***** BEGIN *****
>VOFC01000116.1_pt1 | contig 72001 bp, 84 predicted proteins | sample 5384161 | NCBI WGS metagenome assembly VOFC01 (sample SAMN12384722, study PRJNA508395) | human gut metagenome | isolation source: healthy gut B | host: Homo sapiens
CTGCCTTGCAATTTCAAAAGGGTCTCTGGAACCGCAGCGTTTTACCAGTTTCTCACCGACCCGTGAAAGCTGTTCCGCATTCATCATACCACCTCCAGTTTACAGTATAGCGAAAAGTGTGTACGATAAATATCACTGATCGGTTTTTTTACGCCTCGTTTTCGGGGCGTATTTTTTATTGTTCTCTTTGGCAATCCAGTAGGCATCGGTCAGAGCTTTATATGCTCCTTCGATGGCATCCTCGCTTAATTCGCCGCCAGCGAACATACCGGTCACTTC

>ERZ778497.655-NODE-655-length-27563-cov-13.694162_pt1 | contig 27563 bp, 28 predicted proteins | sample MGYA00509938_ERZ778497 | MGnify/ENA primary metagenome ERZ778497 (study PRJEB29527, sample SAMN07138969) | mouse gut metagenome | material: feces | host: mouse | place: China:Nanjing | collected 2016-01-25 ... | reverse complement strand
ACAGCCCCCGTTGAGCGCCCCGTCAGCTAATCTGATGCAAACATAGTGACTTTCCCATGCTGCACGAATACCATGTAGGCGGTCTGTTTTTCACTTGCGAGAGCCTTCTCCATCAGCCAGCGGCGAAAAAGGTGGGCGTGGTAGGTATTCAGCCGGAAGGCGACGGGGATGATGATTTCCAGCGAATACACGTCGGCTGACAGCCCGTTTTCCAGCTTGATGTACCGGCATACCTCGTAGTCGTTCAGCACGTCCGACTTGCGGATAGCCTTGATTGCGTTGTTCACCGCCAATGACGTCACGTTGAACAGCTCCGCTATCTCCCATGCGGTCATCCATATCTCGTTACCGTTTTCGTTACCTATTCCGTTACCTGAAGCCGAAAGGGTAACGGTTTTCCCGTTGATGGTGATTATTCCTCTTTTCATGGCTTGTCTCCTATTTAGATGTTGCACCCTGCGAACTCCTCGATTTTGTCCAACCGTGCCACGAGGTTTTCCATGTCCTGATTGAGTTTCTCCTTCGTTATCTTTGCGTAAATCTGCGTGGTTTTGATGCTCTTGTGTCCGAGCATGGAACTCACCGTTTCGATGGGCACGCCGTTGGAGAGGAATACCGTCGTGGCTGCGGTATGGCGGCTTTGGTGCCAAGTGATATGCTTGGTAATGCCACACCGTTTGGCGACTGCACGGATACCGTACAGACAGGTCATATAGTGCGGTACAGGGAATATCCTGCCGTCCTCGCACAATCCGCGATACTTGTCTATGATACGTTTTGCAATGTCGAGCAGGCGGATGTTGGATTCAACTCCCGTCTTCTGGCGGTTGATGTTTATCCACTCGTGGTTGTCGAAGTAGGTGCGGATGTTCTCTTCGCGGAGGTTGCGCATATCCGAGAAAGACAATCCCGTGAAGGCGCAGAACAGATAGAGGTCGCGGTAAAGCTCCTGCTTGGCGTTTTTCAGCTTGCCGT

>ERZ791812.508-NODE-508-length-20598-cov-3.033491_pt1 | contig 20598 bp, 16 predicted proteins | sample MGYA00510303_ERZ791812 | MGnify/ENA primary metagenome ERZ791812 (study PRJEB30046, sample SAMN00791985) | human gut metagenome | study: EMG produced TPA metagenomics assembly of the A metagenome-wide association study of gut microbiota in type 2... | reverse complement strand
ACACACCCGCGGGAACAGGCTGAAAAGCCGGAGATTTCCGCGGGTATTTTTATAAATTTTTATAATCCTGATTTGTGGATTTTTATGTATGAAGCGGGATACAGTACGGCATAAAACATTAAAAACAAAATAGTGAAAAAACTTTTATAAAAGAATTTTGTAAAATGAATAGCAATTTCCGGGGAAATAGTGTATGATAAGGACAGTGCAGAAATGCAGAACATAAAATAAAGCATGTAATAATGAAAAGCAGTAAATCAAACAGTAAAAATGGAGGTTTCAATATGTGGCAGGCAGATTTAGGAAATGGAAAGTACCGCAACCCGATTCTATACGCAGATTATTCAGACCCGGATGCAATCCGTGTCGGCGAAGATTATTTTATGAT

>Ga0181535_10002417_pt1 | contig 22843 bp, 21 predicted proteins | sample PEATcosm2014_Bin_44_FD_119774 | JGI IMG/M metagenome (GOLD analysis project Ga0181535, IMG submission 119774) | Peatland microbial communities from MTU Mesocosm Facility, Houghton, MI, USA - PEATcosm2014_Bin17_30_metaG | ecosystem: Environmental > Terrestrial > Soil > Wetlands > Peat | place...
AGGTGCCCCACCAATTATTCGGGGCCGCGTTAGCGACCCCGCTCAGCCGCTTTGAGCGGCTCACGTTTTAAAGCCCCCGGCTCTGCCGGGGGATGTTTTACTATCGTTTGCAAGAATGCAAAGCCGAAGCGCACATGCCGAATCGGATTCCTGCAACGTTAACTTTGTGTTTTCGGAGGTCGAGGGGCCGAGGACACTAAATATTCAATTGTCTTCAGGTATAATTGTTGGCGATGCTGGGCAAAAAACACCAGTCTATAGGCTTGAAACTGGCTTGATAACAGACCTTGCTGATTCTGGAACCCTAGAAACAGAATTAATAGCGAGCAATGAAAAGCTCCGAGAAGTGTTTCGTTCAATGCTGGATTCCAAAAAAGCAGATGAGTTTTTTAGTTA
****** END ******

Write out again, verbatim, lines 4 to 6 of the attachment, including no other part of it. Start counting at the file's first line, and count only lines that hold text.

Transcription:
ACAGCCCCCGTTGAGCGCCCCGTCAGCTAATCTGATGCAAACATAGTGACTTTCCCATGCTGCACGAATACCATGTAGGCGGTCTGTTTTTCACTTGCGAGAGCCTTCTCCATCAGCCAGCGGCGAAAAAGGTGGGCGTGGTAGGTATTCAGCCGGAAGGCGACGGGGATGATGATTTCCAGCGAATACACGTCGGCTGACAGCCCGTTTTCCAGCTTGATGTACCGGCATACCTCGTAGTCGTTCAGCACGTCCGACTTGCGGATAGCCTTGATTGCGTTGTTCACCGCCAATGACGTCACGTTGAACAGCTCCGCTATCTCCCATGCGGTCATCCATATCTCGTTACCGTTTTCGTTACCTATTCCGTTACCTGAAGCCGAAAGGGTAACGGTTTTCCCGTTGATGGTGATTATTCCTCTTTTCATGGCTTGTCTCCTATTTAGATGTTGCACCCTGCGAACTCCTCGATTTTGTCCAACCGTGCCACGAGGTTTTCCATGTCCTGATTGAGTTTCTCCTTCGTTATCTTTGCGTAAATCTGCGTGGTTTTGATGCTCTTGTGTCCGAGCATGGAACTCACCGTTTCGATGGGCACGCCGTTGGAGAGGAATACCGTCGTGGCTGCGGTATGGCGGCTTTGGTGCCAAGTGATATGCTTGGTAATGCCACACCGTTTGGCGACTGCACGGATACCGTACAGACAGGTCATATAGTGCGGTACAGGGAATATCCTGCCGTCCTCGCACAATCCGCGATACTTGTCTATGATACGTTTTGCAATGTCGAGCAGGCGGATGTTGGATTCAACTCCCGTCTTCTGGCGGTTGATGTTTATCCACTCGTGGTTGTCGAAGTAGGTGCGGATGTTCTCTTCGCGGAGGTTGCGCATATCCGAGAAAGACAATCCCGTGAAGGCGCAGAACAGATAGAGGTCGCGGTAAAGCTCCTGCTTGGCGTTTTTCAGCTTGCCGT

>ERZ791812.508-NODE-508-length-20598-cov-3.033491_pt1 | contig 20598 bp, 16 predicted proteins | sample MGYA00510303_ERZ791812 | MGnify/ENA primary metagenome ERZ791812 (study PRJEB30046, sample SAMN00791985) | human gut metagenome | study: EMG produced TPA metagenomics assembly of the A metagenome-wide association study of gut microbiota in type 2... | reverse complement strand
ACACACCCGCGGGAACAGGCTGAAAAGCCGGAGATTTCCGCGGGTATTTTTATAAATTTTTATAATCCTGATTTGTGGATTTTTATGTATGAAGCGGGATACAGTACGGCATAAAACATTAAAAACAAAATAGTGAAAAAACTTTTATAAAAGAATTTTGTAAAATGAATAGCAATTTCCGGGGAAATAGTGTATGATAAGGACAGTGCAGAAATGCAGAACATAAAATAAAGCATGTAATAATGAAAAGCAGTAAATCAAACAGTAAAAATGGAGGTTTCAATATGTGGCAGGCAGATTTAGGAAATGGAAAGTACCGCAACCCGATTCTATACGCAGATTATTCAGACCCGGATGCAATCCGTGTCGGCGAAGATTATTTTATGAT